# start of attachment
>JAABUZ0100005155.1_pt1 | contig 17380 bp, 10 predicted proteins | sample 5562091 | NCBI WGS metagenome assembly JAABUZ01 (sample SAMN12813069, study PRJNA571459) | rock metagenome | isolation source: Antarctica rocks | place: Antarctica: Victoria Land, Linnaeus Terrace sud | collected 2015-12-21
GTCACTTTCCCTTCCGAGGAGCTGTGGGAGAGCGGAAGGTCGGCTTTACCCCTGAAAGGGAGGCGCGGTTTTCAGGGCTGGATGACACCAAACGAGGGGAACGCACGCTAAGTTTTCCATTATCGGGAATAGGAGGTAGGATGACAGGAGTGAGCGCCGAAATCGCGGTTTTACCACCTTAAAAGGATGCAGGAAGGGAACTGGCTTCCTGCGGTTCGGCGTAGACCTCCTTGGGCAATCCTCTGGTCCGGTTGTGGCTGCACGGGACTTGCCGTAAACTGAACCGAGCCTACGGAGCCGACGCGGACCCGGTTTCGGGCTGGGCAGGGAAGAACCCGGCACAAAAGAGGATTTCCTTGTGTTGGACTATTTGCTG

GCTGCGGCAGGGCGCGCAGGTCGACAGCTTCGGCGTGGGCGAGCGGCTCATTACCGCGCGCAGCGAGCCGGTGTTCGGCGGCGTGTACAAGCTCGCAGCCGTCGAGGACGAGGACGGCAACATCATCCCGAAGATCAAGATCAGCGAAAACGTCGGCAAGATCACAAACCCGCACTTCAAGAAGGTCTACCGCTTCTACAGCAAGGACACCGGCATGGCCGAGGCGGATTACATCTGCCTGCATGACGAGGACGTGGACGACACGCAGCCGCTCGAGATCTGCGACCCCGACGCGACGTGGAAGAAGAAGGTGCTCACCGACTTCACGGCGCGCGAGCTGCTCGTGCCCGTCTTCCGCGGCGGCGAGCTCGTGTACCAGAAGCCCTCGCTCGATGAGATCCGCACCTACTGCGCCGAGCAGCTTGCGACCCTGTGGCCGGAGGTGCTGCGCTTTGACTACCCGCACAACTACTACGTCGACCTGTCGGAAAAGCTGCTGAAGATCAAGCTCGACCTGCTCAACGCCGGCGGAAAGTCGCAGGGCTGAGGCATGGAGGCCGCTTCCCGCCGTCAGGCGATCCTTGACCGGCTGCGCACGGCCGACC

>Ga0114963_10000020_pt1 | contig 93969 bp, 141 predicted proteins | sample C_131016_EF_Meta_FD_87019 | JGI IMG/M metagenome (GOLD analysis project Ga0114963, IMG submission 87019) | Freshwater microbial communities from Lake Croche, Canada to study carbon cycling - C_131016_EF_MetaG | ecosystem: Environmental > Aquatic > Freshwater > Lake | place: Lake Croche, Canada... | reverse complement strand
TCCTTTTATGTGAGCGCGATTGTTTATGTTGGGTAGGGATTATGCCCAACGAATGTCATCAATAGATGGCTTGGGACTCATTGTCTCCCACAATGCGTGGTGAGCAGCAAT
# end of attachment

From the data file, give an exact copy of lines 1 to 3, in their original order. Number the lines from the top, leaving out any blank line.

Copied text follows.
>JAABUZ0100005155.1_pt1 | contig 17380 bp, 10 predicted proteins | sample 5562091 | NCBI WGS metagenome assembly JAABUZ01 (sample SAMN12813069, study PRJNA571459) | rock metagenome | isolation source: Antarctica rocks | place: Antarctica: Victoria Land, Linnaeus Terrace sud | collected 2015-12-21
GTCACTTTCCCTTCCGAGGAGCTGTGGGAGAGCGGAAGGTCGGCTTTACCCCTGAAAGGGAGGCGCGGTTTTCAGGGCTGGATGACACCAAACGAGGGGAACGCACGCTAAGTTTTCCATTATCGGGAATAGGAGGTAGGATGACAGGAGTGAGCGCCGAAATCGCGGTTTTACCACCTTAAAAGGATGCAGGAAGGGAACTGGCTTCCTGCGGTTCGGCGTAGACCTCCTTGGGCAATCCTCTGGTCCGGTTGTGGCTGCACGGGACTTGCCGTAAACTGAACCGAGCCTACGGAGCCGACGCGGACCCGGTTTCGGGCTGGGCAGGGAAGAACCCGGCACAAAAGAGGATTTCCTTGTGTTGGACTATTTGCTG

GCTGCGGCAGGGCGCGCAGGTCGACAGCTTCGGCGTGGGCGAGCGGCTCATTACCGCGCGCAGCGAGCCGGTGTTCGGCGGCGTGTACAAGCTCGCAGCCGTCGAGGACGAGGACGGCAACATCATCCCGAAGATCAAGATCAGCGAAAACGTCGGCAAGATCACAAACCCGCACTTCAAGAAGGTCTACCGCTTCTACAGCAAGGACACCGGCATGGCCGAGGCGGATTACATCTGCCTGCATGACGAGGACGTGGACGACACGCAGCCGCTCGAGATCTGCGACCCCGACGCGACGTGGAAGAAGAAGGTGCTCACCGACTTCACGGCGCGCGAGCTGCTCGTGCCCGTCTTCCGCGGCGGCGAGCTCGTGTACCAGAAGCCCTCGCTCGATGAGATCCGCACCTACTGCGCCGAGCAGCTTGCGACCCTGTGGCCGGAGGTGCTGCGCTTTGACTACCCGCACAACTACTACGTCGACCTGTCGGAAAAGCTGCTGAAGATCAAGCTCGACCTGCTCAACGCCGGCGGAAAGTCGCAGGGCTGAGGCATGGAGGCCGCTTCCCGCCGTCAGGCGATCCTTGACCGGCTGCGCACGGCCGACC